Towards the end of the week your focus gets sharper to the point of being able to feel the sensations constantly across your body at the same time. You pass your awareness throughout your body and can quickly feel whatever sensation is there at that time. By the time you pass through your whole body you come back to that same spot and realize the feeling that was there has changed. You begin to take feeling pain or discomfort as a challenge. You know it won’t last so you try and see who will last the longest, you or this sensation. With this mindset you are able to sit without movement for over an hour straight. The little aches or numbness don’t seem as intense as you remembered.
I won’t go too deep into all the experiences and practice because it will be different for everyone. Everyone goes into vipassana with different life experiences so each person will have their own challenges and sensations with the meditation. There are a lot of people I met who had never tried meditation before the vipassana. Doing these scans throughout your body is supposed to get you more connected to yourself. They believe the blind spots where you can’t feel anything are caused by previous traumas that you haven’t dealt with. By staying calm and bringing them to the surface you are able to recognize and give attention to something from your past and release it. This is the practice going forward as well. When something upsets you, you bring your awareness to your body and see what has changed. Are you breathing faster? Has your heart rate increased? Are you beginning to sweat? Does your face feel flush? Do you have aches in your lower back? By taking note of these sensations and not becoming attached to them, neither wishing for them to stay or leave, you are bringing awareness to this change in your body. If you focus on the thing that actually upset you like your boss being a dick or a friend saying something rude then you will just get more upset. You will play this indiscretion over and over again in your mind and make it stronger. Those things are hard to release but noting the sensations they give you does not cause you to get attached. You are able to see the reaction you have without being affected by it and then allow it to go away.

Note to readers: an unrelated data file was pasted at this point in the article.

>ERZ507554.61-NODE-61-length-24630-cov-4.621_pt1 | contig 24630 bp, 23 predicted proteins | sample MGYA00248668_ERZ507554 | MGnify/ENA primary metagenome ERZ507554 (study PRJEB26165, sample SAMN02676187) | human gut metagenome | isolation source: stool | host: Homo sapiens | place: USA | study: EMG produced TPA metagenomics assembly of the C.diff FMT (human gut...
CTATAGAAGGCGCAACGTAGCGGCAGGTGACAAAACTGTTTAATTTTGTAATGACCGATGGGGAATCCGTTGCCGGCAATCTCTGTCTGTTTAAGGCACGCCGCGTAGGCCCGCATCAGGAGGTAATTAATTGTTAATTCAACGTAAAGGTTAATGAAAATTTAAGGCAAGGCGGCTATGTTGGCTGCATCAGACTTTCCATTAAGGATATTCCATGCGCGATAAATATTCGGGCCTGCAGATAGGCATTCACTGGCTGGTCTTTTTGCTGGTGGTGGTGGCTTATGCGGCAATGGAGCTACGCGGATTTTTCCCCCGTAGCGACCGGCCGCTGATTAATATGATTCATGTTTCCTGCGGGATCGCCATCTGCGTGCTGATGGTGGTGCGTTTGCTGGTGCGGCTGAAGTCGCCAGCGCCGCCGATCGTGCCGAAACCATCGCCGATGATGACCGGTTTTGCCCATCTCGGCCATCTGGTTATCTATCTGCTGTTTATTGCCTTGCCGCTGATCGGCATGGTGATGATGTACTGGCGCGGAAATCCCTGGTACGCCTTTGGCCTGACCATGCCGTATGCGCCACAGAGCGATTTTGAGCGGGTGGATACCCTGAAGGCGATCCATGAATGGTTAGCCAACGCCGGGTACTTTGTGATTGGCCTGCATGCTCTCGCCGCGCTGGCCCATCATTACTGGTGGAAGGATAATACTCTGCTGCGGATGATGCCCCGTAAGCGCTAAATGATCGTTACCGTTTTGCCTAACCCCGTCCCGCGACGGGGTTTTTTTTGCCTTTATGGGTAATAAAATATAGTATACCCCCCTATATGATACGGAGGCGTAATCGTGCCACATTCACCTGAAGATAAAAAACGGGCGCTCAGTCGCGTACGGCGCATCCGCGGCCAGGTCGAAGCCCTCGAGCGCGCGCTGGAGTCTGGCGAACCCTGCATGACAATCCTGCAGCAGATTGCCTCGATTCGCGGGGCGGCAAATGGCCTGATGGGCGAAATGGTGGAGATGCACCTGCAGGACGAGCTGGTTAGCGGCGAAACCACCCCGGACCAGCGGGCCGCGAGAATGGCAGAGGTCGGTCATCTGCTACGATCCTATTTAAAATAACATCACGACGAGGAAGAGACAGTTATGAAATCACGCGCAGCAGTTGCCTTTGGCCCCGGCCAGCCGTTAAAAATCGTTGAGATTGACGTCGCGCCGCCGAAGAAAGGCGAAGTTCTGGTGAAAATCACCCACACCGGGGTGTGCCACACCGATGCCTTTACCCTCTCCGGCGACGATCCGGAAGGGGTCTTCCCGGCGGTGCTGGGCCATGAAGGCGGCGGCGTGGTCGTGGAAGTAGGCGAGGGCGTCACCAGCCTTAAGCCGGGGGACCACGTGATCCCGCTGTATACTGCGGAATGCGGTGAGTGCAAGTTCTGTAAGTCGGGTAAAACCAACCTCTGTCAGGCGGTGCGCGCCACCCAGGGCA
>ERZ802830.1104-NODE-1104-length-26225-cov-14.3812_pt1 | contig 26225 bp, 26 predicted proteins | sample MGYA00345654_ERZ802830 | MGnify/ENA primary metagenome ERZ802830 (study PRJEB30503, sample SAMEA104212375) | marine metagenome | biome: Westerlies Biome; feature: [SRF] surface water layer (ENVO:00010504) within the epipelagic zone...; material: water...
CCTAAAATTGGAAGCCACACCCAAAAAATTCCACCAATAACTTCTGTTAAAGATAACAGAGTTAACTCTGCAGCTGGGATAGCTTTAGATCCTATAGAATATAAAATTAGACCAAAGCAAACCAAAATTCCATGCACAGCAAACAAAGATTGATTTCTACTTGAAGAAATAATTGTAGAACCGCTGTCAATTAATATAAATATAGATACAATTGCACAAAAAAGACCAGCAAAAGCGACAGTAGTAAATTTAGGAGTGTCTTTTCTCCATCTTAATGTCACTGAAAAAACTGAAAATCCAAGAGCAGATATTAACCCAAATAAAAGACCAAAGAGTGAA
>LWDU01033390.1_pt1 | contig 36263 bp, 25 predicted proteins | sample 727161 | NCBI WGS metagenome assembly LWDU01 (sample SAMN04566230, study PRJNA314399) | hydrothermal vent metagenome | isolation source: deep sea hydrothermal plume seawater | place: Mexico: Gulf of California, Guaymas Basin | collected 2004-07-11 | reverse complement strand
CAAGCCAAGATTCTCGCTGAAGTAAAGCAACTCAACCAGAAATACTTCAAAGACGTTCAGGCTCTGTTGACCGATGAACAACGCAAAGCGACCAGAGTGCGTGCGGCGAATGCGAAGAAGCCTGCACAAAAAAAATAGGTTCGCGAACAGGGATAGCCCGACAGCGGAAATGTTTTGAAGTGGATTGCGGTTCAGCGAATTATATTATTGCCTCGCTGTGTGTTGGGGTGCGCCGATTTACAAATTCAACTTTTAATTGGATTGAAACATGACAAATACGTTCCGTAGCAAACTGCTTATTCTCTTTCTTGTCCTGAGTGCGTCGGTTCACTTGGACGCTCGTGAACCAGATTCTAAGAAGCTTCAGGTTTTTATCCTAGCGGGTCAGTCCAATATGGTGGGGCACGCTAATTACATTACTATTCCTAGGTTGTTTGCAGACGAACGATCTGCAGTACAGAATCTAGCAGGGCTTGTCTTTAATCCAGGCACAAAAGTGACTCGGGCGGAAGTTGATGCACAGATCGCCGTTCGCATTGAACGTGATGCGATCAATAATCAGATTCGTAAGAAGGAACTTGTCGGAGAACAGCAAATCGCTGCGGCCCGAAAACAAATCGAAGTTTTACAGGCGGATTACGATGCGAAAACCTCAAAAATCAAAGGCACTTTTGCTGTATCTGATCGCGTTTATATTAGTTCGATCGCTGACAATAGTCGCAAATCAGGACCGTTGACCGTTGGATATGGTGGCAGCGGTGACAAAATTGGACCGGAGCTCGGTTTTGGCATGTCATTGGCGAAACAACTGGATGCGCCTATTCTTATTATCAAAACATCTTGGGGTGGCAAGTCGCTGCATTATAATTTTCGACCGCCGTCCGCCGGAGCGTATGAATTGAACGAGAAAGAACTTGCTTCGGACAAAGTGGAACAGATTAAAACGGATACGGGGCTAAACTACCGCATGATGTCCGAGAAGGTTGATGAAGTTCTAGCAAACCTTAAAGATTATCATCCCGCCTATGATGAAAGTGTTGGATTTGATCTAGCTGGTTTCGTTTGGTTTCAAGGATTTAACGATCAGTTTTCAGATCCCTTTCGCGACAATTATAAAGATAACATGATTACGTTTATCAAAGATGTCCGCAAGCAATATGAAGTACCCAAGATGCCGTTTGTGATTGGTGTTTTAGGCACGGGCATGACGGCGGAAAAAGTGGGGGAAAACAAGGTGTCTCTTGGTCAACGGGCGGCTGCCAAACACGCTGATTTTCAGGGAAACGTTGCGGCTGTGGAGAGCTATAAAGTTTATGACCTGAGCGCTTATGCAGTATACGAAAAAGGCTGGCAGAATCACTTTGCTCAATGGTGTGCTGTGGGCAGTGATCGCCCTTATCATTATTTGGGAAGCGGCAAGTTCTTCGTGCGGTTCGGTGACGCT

Vipassana doesn’t have super powers though. It’s not like you meditate for 100 hours and then magically you are always calm and happy and non reactive. It’s awareness and work. You first have to understand what you are feeling, why it is there, and then you decide what you want to do with it, all while understanding that it will go away. By becoming aware of the reaction you become aware of the damage you are doing to yourself by harboring anger, guilt, jealousy or any other negative emotion. You realize you are choosing to have those feelings and react that way. You understand the control you truly have and how you have a responsibility to yourself to have control over your reactions. I hear all the time you shouldn’t react or stay positive or let things go but I was never explained how to do it. When I would try to let things go before I would just think about them and get more upset. So I would try to distract my mind from it until I didn’t think about it as much. Sometimes I would even focus on something else negative to take my attention off the first negative thing I was trying to leave behind. With this awareness of how I respond I realized I was creating an addiction to being unhappy. My mind searches for things to be upset about or for things to crave. I make a to do list and stress about getting it done and as soon as I’m done I’m searching for a new to do list. I feel I can’t rest until this list is complete. I look for distractions from the pain I’m feeling that I believe is caused by someone else when it is actually me who is keeping myself feeling this way.